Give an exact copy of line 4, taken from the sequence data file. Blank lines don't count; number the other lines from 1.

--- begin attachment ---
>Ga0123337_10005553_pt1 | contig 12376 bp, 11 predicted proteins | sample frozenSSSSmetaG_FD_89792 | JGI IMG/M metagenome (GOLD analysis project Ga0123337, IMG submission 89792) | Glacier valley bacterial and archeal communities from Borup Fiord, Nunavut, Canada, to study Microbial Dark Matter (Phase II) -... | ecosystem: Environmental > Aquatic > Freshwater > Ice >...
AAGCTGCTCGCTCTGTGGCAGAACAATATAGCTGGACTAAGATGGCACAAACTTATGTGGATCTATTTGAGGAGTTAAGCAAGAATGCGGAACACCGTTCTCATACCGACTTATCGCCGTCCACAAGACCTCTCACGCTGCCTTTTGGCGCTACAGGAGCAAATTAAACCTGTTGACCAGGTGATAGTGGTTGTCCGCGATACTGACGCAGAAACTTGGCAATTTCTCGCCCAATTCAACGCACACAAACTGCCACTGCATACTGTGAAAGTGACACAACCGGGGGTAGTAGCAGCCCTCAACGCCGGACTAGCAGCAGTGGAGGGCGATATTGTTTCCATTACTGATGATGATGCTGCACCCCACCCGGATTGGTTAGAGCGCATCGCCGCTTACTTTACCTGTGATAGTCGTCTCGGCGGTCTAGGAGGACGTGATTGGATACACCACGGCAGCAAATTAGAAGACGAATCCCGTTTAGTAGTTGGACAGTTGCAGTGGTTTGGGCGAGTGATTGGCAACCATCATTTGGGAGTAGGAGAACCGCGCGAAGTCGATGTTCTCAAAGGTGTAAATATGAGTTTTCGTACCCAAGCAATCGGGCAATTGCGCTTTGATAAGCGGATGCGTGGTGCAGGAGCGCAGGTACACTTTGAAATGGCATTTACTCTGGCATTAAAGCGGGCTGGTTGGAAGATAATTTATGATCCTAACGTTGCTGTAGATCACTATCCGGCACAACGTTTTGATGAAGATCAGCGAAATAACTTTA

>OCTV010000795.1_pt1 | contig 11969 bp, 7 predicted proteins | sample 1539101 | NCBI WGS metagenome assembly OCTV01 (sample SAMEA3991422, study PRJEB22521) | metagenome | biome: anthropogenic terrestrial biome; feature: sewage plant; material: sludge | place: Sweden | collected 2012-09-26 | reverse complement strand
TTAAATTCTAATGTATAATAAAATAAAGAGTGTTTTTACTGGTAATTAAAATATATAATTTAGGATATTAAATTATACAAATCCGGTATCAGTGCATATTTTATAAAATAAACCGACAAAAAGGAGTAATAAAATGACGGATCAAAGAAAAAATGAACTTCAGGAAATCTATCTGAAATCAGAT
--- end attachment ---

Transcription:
TTAAATTCTAATGTATAATAAAATAAAGAGTGTTTTTACTGGTAATTAAAATATATAATTTAGGATATTAAATTATACAAATCCGGTATCAGTGCATATTTTATAAAATAAACCGACAAAAAGGAGTAATAAAATGACGGATCAAAGAAAAAATGAACTTCAGGAAATCTATCTGAAATCAGAT